The new venue provision specifies that residency for venue is the natural person’s state of domicile. Parties are permitted to stipulate to the transfer of venue “for the convenience of the parties and witnesses and in the interest of justice” to a district where the lawsuit may otherwise not have originally been brought. The new provision also removes the rule that a case involving property located in different districts in the same state may be brought in any of such districts; now venue may be where a “substantial part of property that is the subject of the action is situated.”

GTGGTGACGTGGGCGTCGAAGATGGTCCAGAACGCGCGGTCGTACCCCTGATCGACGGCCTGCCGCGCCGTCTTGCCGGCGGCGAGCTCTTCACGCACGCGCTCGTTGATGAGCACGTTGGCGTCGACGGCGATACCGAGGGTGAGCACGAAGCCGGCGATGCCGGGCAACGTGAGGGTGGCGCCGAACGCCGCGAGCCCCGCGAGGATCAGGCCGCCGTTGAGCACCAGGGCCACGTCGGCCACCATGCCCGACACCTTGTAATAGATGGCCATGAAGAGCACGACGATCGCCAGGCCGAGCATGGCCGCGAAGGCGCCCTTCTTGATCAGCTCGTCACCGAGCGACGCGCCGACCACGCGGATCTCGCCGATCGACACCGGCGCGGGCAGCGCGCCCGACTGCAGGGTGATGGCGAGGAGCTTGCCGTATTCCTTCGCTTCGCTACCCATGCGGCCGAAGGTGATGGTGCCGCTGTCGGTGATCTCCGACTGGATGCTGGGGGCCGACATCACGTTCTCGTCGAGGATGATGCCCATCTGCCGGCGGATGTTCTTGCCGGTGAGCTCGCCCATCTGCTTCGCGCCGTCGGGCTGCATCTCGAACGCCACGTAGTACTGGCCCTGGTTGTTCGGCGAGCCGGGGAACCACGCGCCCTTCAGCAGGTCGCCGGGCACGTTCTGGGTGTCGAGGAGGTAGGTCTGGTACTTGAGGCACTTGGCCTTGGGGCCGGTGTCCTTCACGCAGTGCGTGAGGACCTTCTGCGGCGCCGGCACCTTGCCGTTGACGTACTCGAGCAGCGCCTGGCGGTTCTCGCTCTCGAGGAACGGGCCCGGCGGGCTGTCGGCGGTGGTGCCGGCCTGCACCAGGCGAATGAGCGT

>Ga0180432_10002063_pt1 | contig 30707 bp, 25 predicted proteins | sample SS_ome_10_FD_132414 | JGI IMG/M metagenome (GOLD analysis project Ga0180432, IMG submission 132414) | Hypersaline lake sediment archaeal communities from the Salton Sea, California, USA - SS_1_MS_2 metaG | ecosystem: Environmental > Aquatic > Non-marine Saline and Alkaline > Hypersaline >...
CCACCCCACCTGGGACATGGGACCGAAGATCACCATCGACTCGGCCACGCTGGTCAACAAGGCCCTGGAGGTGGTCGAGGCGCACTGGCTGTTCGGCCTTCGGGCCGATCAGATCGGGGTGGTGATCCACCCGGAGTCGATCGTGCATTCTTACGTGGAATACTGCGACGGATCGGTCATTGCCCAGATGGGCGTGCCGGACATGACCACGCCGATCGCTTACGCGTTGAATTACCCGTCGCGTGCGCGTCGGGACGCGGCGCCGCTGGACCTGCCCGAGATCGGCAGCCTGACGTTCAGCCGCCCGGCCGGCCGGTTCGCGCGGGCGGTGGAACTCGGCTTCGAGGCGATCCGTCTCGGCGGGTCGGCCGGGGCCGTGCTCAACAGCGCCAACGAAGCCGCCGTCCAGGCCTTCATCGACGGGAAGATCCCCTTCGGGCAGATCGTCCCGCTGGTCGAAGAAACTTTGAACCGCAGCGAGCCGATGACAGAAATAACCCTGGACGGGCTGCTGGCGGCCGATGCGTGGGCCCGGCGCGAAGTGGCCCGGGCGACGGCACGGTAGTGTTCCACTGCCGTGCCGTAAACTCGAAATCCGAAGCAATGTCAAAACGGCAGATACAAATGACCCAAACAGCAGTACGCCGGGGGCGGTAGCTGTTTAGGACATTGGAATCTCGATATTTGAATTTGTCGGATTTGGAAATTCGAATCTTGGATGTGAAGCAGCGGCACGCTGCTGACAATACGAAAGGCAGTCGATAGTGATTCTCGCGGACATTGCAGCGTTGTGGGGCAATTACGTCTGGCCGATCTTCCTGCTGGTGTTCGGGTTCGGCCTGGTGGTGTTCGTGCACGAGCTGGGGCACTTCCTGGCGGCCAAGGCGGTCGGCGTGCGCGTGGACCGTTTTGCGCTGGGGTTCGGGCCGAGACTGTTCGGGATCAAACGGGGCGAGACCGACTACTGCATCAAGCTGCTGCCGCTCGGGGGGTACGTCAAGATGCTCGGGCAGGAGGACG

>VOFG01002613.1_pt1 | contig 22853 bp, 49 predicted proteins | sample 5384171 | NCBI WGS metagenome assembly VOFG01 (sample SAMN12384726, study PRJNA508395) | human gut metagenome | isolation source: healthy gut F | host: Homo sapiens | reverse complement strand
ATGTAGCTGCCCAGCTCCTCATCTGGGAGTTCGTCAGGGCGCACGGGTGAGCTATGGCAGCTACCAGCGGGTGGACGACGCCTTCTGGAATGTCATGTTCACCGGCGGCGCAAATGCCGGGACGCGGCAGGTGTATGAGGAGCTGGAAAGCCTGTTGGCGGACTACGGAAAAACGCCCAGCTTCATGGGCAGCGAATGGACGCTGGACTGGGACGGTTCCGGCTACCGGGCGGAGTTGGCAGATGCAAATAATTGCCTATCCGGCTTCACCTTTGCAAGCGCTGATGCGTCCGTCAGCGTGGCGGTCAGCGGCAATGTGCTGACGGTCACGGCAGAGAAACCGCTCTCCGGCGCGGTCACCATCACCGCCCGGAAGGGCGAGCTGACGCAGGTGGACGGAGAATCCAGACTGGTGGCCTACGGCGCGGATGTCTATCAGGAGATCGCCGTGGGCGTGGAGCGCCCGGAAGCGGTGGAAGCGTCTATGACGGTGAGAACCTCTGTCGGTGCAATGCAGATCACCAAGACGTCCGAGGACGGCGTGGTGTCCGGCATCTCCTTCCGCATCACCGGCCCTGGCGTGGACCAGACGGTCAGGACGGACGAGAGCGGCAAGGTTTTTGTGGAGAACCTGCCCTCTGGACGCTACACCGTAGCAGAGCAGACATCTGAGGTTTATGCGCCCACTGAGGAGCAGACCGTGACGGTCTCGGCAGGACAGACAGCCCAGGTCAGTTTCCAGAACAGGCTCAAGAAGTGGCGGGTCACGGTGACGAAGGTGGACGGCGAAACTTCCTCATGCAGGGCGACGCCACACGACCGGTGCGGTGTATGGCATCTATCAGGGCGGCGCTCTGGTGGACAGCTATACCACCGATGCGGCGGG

The new law no doubt enlarges defendants’ access to the federal court system in diversity cases and should bring greater uniformity in the practices of the various federal courts with respect to removal and venue.

If you have any questions regarding the new regulation or federal removal or venue in general, please contact:

Beata Shapiro